Moon jellyfish are the most common species found in Ireland’s waters. Here’s everything you need to know if you get a moon jellyfish sting.
Moon jellyfish have lots of different nicknames, including common or saucer jellyfish. They are also often called by their scientific name ‘aurelia aurita’.
They are the most common species of jellyfish found around Ireland, and luckily, are not dangerous to humans.
As waters warm around the coast, Irish shores provide the perfect home for moon jellyfish. Found around April to September, they are usually seen together in large groups.
With more people travelling in the summertime to take a plunge in the inviting Irish waters, it’s good to know what to do if you get stung. This guide will tell you everything you need to know about the moon jellyfish sting.
Where are they found? – common around the UK and Ireland
It’s good to know that Irish waters are typically colder, meaning only several species of jellyfish find themselves living in Irish waters. In comparison to countries with warmer climates, Irish shores see very few jellyfish species.
You are more likely to find dangerous jellyfish and other dangerous fish in warm tropical waters. However, it’s good to proceed with caution, as many species’ sting can still have deadly effects on humans.
Moon jellies are common around UK seas. This makes them common around Ireland, typically being the most common species found in the country.
In the water, you can identify them by the fact that they float just below the surface of the water. They also often wash up on the shore. So, you can even find them lying along Irish beaches.
The sting – how dangerous is it?
It’s good to know what kind of jellyfish you’re dealing with if you spot one in the water around Ireland.
Amazingly, the moon jellyfish sting is so mild that you can actually pick them up from their back without being stung. However, this is not advised, as many other species of jellyfish seen around Ireland possess deadly stings.
If you see a lion’s mane jellyfish, you will want to proceed with caution. They are around 6.6 ft (2 m) in diameter and have a very serious sting, which has caused some people to suffer anaphylactic shock.
Meanwhile, compass jellyfish are easily spotted by their unique compass-like markings. Their sting is also very painful; contact with this jelly is definitely something that should be avoided where possible.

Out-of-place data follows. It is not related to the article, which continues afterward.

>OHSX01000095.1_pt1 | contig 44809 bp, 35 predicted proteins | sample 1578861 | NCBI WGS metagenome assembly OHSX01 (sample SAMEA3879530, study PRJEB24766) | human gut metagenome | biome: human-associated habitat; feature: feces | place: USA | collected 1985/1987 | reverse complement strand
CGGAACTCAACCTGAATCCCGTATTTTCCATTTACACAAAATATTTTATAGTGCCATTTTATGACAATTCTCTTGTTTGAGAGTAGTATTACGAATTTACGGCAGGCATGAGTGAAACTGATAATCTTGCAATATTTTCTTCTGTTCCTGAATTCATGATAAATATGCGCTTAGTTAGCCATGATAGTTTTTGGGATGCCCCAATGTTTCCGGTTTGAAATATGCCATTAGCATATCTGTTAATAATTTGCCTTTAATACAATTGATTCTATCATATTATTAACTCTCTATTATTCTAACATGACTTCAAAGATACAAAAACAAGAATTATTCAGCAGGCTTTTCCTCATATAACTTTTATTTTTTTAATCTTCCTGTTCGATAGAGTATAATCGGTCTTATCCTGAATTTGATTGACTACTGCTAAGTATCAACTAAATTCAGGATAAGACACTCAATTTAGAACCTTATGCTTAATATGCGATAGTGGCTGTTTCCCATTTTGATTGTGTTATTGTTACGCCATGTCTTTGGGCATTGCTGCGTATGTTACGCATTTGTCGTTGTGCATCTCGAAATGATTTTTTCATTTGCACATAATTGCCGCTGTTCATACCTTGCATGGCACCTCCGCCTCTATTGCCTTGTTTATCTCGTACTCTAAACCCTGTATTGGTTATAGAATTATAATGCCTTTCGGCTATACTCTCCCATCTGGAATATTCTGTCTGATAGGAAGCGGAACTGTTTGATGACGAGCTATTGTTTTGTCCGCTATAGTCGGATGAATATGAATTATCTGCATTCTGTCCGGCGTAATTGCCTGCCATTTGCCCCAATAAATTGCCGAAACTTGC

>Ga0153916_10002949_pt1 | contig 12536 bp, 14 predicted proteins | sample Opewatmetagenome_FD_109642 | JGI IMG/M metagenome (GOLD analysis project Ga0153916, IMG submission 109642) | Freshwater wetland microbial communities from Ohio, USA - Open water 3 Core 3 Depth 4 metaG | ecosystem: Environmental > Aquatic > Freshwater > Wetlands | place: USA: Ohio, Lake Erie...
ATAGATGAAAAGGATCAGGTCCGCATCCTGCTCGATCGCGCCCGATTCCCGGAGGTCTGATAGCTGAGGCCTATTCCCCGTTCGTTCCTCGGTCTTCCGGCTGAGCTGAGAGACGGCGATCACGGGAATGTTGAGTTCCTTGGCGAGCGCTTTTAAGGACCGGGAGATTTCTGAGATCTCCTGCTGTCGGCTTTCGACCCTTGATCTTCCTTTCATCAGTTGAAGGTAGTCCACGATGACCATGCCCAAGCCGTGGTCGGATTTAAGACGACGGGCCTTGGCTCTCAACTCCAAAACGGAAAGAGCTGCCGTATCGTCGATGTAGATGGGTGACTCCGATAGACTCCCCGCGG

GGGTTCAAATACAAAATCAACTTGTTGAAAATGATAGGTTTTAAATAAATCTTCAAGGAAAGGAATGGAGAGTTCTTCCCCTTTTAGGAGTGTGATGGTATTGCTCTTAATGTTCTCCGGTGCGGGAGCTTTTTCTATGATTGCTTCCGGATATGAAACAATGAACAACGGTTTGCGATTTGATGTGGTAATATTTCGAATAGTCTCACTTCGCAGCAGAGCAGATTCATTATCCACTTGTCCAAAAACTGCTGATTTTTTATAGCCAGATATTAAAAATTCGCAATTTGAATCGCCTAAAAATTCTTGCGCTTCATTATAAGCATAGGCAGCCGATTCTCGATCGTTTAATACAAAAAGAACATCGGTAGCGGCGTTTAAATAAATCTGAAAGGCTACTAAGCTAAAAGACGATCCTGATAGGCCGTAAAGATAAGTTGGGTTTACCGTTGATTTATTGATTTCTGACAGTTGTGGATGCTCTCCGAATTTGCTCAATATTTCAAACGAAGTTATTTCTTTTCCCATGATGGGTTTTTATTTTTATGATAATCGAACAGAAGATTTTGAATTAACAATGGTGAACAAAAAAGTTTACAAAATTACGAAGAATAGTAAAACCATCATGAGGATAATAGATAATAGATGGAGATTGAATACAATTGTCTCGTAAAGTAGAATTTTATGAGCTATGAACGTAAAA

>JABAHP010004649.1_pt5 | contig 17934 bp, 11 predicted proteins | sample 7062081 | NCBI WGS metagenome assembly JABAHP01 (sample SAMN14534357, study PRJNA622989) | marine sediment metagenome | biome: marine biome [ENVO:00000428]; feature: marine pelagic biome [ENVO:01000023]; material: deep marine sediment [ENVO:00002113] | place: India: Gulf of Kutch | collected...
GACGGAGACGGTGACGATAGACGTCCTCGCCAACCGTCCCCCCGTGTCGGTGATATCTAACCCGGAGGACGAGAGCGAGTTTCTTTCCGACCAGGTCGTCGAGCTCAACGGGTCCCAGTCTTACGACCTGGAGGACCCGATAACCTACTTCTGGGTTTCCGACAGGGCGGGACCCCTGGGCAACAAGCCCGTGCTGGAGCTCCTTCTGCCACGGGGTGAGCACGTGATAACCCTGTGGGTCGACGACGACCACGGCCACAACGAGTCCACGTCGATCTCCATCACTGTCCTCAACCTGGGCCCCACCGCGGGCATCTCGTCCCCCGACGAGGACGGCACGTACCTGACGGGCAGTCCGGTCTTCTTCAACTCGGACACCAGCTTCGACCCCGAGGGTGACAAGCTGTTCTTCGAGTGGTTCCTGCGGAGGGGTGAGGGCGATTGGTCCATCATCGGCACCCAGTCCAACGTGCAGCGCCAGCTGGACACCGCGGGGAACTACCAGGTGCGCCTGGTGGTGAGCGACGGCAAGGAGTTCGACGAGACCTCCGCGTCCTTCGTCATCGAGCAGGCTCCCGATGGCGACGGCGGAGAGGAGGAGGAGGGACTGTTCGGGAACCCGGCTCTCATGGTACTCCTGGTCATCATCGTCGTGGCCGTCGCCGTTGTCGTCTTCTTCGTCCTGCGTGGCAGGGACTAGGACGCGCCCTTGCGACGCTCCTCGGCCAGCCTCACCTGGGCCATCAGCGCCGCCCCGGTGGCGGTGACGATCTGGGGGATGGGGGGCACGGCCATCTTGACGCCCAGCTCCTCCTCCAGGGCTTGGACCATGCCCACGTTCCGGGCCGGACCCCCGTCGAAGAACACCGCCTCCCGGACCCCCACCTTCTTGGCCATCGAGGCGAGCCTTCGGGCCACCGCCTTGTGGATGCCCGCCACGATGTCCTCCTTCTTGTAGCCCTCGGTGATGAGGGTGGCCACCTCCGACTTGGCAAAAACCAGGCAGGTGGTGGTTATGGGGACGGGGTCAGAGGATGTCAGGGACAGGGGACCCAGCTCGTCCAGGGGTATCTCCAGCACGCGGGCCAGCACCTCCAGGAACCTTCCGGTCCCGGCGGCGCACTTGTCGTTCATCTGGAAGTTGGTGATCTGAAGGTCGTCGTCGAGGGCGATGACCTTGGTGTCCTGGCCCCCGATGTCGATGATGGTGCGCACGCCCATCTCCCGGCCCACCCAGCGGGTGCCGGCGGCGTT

However, in comparison, moon jellyfish are actually harmless, which is a relief for many looking to explore the Irish coasts and seas.
How to spot a moon jellyfish – known for their moon-shaped body
Jellyfish are a unique animal, being 95% water and having no brain, heart, or blood.
Moon jellies are quite small, being around 25 to 40 cm in diameter (or the size of a dinner plate). You can identify them by their trademark gonads, which are the four purple circular markings within their translucent dome-shaped jelly.
This is where they actually get their name, as their round shape and unique markings resemble a moon. They also have short, delicate tentacles.
How to treat a moon jellyfish sting – don’t panic, and don’t pee on it
Don’t panic if you get a moon jellyfish sting, as it is not serious.
Moon jellyfish do not actually have enough stinging power to penetrate the skin. They will instead just leave a minor stinging sensation. You might feel some mild irritation and pain, but this will soon ease.
One thing that is important to remember is to not pee on the area which has been stung! Doing this will not only potentially ruin friendships but doesn’t actually work.
Instead, clean out the sting area with seawater. If the irritation remains on the moon jellyfish sting, you can use baking soda mixed with a little seawater to further ease the pain.
If required, it’s recommended that you provide simple pain relief to ease the sting.
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